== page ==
"If marketing is just advertising then this is not enough"

Written by Pritha Mitra Dasgupta | Updated: May 31 2011, 05:50am hrs
Four years ago when Laurie Coots, chief marketing officer of TBWA, attended India's largest advertising and marketing festival Goafest for the first time ever, she was just a participant and not a speaker. This year she was back with a session on '5 things every marketer should worry about'. After the session, FE's Pritha Mitra Dasgupta caught up with Coots for a freewheeling chat on the latest global advertising trends and how agencies should market themselves in this new decade. Excerpts:

You said advertising agencies don't follow the 5Ps of marketing and are focusing only on promotion. Why do they need to look at all the 5Ps

Agencies are distracted by the promotional part of the 5Ps. They have forgotten that marketing is meant to drive the commercial success of the enterprise. We have met clients who dont know anything about sales. They dont know anything about the way money is made by the company. They just do advertising. And I think that's a mistake. We are seeing companies unite all these things again, which is a good beginning, since only then can we influence the success of the company. That will then build respect for what marketing does. If marketing is just advertising then it is not enough.

Recently, TBWA did a research on 'social activism'. Can you tell us about the key findings

The key findings are that people in their twenties are very interested in social causes. They just have a very different way of being involved. It has to be social and it has to have something in it for them. Second, they are incredibly loyal. So 4 out of 5 consumers will tell a friend about a product or a company, and 79% of the time they will continue to purchase and it's very important that companies understand this. Many a time, companies dont set up their social network to engage and to bring people and give them things that they can then pass on to their friends, thus losing out on a big opportunity.

Social media has revolutionised the entire marketing gamut. But are clients prepared for it

Most companies do not understand what social media is, so it is important to educate them. They need to understand what their social media strategy is, how do they engage in social media, what do they do there. If you are a regulated industry then you will have to be careful about what you say. But you dont have to be careful about what people say to each other. So being able to fuel education about your brand has an important part. If you are a brand that embodies fun, then your job on social media is to give small fun bytes. So understanding who you are as a brand and being authentic in the social media is going to be really important.

You have been with TBWA for 26 years. Tell us about some of the landmark trends that you have witnessed over the last decade.

In the 1970s we saw creativity at any expense, in the 1980s we saw integration, direct mails, in the 1990s we were all about the dotcom and in the last decade, I think we have achieved a certain level of sensibility. We now understand the power of creativity but we also know that it cant just be talking. So the good news is people are much more interested now in seeing how a brand is going to behave and have a level of transparency that can be reflected. So it's hard work because brands have to behave better now. They cant have secrets in the closet because somebody will find out. So the biggest trend now is transparency, which is driven by consumers, the choices that are made by consumers and they can influence many others with their vote.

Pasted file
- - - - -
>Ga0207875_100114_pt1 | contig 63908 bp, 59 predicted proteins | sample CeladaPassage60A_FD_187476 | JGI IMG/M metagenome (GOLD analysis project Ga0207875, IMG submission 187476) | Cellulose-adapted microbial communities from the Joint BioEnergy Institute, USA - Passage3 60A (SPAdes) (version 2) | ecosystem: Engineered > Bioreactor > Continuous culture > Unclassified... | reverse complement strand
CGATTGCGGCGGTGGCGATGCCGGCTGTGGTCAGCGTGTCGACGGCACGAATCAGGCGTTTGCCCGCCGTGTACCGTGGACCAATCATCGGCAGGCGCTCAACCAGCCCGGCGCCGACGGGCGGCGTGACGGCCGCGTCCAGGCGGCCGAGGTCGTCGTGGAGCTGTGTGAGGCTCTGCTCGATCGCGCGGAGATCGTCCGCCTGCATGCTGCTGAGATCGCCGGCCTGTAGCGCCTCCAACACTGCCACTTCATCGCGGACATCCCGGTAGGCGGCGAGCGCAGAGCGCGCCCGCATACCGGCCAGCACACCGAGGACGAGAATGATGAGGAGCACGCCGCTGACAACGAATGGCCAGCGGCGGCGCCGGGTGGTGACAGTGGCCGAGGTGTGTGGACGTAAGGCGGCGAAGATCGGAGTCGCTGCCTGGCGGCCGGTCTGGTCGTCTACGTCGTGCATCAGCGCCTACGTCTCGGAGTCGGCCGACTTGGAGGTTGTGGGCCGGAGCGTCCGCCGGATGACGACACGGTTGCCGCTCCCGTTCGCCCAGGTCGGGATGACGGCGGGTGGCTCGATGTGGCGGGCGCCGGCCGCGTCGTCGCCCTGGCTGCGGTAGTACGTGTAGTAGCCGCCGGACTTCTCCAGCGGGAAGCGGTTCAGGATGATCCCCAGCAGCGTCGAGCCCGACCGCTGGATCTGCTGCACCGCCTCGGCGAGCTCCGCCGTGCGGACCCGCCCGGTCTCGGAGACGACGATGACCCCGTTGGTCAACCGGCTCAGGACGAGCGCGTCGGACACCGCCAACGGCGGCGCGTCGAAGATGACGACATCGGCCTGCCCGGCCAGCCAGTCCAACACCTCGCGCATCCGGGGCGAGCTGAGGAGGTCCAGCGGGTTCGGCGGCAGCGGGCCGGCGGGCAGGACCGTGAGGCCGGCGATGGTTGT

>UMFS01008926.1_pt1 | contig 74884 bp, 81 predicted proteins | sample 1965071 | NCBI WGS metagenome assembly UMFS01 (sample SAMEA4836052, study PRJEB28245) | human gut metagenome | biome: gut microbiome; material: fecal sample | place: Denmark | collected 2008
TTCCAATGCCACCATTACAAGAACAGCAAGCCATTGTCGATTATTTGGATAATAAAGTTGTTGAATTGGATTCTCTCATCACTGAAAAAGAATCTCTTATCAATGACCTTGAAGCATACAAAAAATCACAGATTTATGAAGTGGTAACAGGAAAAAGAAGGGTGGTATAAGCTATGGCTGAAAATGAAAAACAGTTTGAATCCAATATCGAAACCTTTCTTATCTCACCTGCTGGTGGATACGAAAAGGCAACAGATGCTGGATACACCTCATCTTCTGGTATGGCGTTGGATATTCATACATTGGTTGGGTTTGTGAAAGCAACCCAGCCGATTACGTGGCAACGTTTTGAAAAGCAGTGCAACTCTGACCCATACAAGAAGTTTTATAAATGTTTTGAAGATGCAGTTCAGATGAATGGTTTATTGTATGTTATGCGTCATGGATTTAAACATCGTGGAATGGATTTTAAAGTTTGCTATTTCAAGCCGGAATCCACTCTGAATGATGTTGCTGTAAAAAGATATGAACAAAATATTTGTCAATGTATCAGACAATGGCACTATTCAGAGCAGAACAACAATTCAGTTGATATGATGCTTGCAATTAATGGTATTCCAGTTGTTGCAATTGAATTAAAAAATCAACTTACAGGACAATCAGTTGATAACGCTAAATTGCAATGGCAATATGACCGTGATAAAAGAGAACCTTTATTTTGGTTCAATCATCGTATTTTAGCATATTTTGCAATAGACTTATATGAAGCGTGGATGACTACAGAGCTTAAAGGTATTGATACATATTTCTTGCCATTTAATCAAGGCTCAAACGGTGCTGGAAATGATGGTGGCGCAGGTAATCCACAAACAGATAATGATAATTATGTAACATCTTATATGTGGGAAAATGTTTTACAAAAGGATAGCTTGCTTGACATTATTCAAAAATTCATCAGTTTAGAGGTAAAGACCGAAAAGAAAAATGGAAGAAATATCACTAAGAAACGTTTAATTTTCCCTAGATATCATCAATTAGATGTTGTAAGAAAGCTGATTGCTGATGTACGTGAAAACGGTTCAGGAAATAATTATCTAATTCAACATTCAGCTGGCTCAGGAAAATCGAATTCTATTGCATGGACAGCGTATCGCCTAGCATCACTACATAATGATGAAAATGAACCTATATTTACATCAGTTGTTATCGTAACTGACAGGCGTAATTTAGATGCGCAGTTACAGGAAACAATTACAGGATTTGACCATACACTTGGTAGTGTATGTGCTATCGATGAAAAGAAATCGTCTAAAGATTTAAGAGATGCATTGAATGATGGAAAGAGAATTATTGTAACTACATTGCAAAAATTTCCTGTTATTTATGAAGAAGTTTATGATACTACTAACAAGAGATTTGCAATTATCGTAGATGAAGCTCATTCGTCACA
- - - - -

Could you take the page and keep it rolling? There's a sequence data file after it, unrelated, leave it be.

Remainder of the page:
In the new decade how do you think agencies should market themselves

In Asia and in India agencies still are very pitch oriented whereas in the United States and parts of Western Europe , they are very marketing oriented. Again in Middle East and similar markets, agencies are very pitch oriented. Even existing clients make you pitch. And that's a very expensive way to win the business and a very expensive way to raise your reputation. So I always encourage agencies to be more proactive. I advise them to win small assignments and then grow them larger. We really believe that it's all about disruptive ideas that fuel a brand belief and brand behaviour.

You have been talking about media arts. What exactly is it

Media arts is just a fancy word for talking about how you behave across all the media. And it's grounded in the idea that every idea has a perfect medium. So an idea that's like an episode between two people probably is better on TV than print. Something that's really interactive is better on digital or mobile. In the construct of a big idea you are going to have all the little executional ideas, and for those to really work they have to be in the right media.

Why is it important to bring this to India

I think it's important because the framework and orientation of India is very inventory oriented. And inventory does not provide meaning. And if you are an agency that's stuck just managing an inventory, you can never build the emotional connection or build the relationship that you need to with your client. So I believe that we not only need to go down the checklist and do just a TV commercial or a print ad, we need to say what is the idea, who is the audience and what is the best way to connect with them. Everything between a brand and its audience is media. It could be a sales call, it could be a flier, it could be a party in someone's home. That is media. And it needs to be managed like a creative project instead of just inventory.